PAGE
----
Anchors of hope, Hyperactivity

The Upside in the Downside of a Non-Sleeping, Inconsolable Baby

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30 Seconds for Hope – Do you know a mom who is awake most nights with a wailing baby? Maybe it’s been for weeks—or maybe more? Or maybe you’re in that place right now? The arrival of a colicky baby can be quite a shock, and soon you fight despair. It takes courage to get through those unrelenting days and nights. I found courage through discerning a purpose for my pain, by discovering God’s bigger picture for my sleepless nights. Believe it or not, a season of sleepless nights can be beneficial. Discover the gain and hold on to hope!

And now the full story:

Throughout the night my slippers paced the living room floor while I held my precious bundle of—joy? Well, more accurately, my precious bundle of wailing infant. His incessant cries were bringing me closer to doing something I didn’t really want to do. Before kids, this choice would have been unimaginable.

How can a computer keyboard capture those penetrating cries from my non-sleeping, inconsolable baby? Would the keystrokes “Waaaaah” reflect it? No, not shrill enough. So maybe “Rrrrrwaaaaah? No, not loud enough. So maybe “RRRRWAAAAAAAAH”? No, not long enough. Most definitely not long enough. It was more like…

RRRRWAAAAAAAAH… RRRRWAAAAAAAAH… RRRRWAAAAAAAAH… Waaaaah… RRRRWAAAAAAAAH…. RRRRWAAAAAAAAHRRRR… RRRRWAAAAAAAAH… Waaaaah… Waaaaah… Waaaaah… And on and on and on…

This vacation to visit my sister’s family had been a risk. I was on a solo-parent excursion, flying with a two-year-old and a baby. We’d survived the flight, but now I paced her house, awake for the third night in a row, living in the echo chamber of a piercing wail while my nine-month old Charlie fought my embrace.

I’d nursed Charlie throughout those long hours, trying to calm his screams. I’d fought his wriggles trying to console him, and I’d paced the floor trying to sooth him. RRRRWAAAAAAAAH… RRRRWAAAAAAAAH… was his reply.

My sister couldn’t help me. She had her own eleven-month-old baby to care for, and she needed mommy sleep, just like me. Her husband couldn’t help. He was an obstetrician (of all things!) and needed his rest for the next day’s work of delivering babies to cry through the night. (Not to mention, it was unlikely Charlie would have calmed any better with them anyway.)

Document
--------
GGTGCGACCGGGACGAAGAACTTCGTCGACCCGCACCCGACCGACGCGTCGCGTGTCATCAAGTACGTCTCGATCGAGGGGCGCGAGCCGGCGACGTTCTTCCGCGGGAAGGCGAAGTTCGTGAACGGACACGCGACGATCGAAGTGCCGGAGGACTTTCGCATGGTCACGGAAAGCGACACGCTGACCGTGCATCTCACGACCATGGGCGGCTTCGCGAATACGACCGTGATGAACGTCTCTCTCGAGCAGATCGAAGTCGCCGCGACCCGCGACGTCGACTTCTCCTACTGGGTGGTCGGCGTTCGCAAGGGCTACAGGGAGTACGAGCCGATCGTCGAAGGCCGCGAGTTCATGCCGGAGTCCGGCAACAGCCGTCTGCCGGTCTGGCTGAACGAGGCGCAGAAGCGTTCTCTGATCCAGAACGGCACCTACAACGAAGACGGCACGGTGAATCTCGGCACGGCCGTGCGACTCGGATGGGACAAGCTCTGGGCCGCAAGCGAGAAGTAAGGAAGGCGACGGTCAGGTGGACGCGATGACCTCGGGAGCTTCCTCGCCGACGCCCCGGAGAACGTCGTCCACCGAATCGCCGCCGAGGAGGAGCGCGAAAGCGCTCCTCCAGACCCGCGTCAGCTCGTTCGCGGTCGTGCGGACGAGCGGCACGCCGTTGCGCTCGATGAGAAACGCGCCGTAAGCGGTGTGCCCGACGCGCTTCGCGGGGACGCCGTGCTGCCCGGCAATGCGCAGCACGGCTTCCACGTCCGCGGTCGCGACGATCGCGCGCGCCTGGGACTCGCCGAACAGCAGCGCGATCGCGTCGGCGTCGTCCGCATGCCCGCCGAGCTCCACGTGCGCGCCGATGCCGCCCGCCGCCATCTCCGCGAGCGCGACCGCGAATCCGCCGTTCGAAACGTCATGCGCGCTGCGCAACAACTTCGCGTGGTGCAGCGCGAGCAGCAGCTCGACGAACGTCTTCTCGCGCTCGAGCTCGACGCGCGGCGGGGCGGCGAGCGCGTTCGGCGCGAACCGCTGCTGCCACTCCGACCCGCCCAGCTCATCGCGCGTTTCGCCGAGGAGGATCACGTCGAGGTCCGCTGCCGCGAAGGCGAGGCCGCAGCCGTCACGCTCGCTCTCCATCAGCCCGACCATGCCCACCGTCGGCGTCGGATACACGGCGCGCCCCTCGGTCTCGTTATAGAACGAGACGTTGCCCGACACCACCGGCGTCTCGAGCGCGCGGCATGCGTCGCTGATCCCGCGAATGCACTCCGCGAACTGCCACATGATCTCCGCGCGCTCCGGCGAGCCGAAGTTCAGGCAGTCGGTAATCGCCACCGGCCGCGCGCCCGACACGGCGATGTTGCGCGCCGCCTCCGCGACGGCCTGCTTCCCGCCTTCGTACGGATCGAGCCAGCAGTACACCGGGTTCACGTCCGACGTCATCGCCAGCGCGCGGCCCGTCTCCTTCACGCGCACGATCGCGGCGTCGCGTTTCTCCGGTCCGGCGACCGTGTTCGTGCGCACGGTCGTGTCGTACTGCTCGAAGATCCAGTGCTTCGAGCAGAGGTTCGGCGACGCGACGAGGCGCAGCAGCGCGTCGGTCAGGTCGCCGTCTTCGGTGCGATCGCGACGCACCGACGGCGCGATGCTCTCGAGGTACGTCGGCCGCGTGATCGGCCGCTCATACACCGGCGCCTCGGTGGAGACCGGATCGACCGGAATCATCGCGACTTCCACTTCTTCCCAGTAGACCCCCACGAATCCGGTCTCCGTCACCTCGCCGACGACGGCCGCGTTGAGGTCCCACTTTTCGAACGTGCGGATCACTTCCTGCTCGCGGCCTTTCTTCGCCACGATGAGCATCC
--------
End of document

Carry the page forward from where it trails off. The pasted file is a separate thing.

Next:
So the stress of that night became interminable, just like the past nine months. This non-sleeping, inconsolable event was not new. Rocking had never worked. Singing was fruitless. Music boxes, mobiles, darkness, light…all to no avail. The tricks I’d used to console my first son were nearly useless with this second child.

The pediatrician had been consulted. There was nothing wrong. “Infants cry,” that doctor had said. So true.

“And mommies don’t sleep,” I thought.

How can a keyboard describe the wall a mom hits? Would “Exhausted” do it?  How about “Drained, Fatigued, Unable-to-lift-the-baby-dog-tired”?

How about “Non-sleeping, Inconsolable Mom”?

I couldn’t hold this baby all night, every night. So, like many other nights of months gone by, I finally made the unimaginable choice and laid Charlie in the crib and watched him cry.

Was this called cry-it-out? If so, it wasn’t by design. All I really wanted was to console my infant. Oh, how I wanted to—and I hoped someday he’d know I tried. But I hit the wall of impossibility. Impossible to succeed. Impossible to go on.

Lying beside the mesh of that portable crib, I watched my baby cry—as I had so many nights before. And I even dozed while he cried. Is that unimaginable, too? Is it unforgivable? I hope not. Because the wall was real, and my body just slept.

Shortly, I woke (you can’t sleep long through wails), and I tried nursing again. He calmed at the breast, needing nourishment after all that energy expended. And I had time to reflect on this non-sleeping, inconsolable duo, my baby and me.

This prayed-for child was certainly a gift. Just not the gift I’d expected.

Yet somehow I couldn’t shake a thought I’d pondered before, that this unexpected baby had purposely been given to me. Children are a gift from the Lord, and I was positive my Creator hadn’t made a mistake.

God had chosen me to be the mother of this hyperactive, non-sleeping, inconsolable infant, and somehow I felt honored by that call. It was a high calling, and that knowledge gave me an underlying desire to give this child the patience he so desperately needed—while I faced utter exhaustion. Charlie needed me to be gentle and kind through these trying times. I’d been chosen for him, to help him and to raise him to maturity.

But surprisingly yet another thought gripped me. Not only had my perfect Creator chosen me for this baby, but he also had chosen this baby for me! My wailing son was raising me to maturity.

Dear brothers and sisters, when troubles of any kind come your way, consider it an opportunity for great joy. For you know that when your faith is tested, your endurance has a chance to grow.  James 1:2-3 NLT

I couldn’t deny that I was growing in ways I’d never imagined. I was aspiring to a patience I’d never understood. I was learning self-sacrifice to a degree I’d never known possible. And I was learning gratitude beyond my experience. The non-sleeping, inconsolable baby and the non-sleeping, inconsolable mom were a duo who had been gifted to one another. So I grasped gratitude through my tears.

Through those cry-it-out mommy tears.

While I gave thanks.

In 30 seconds for hope.

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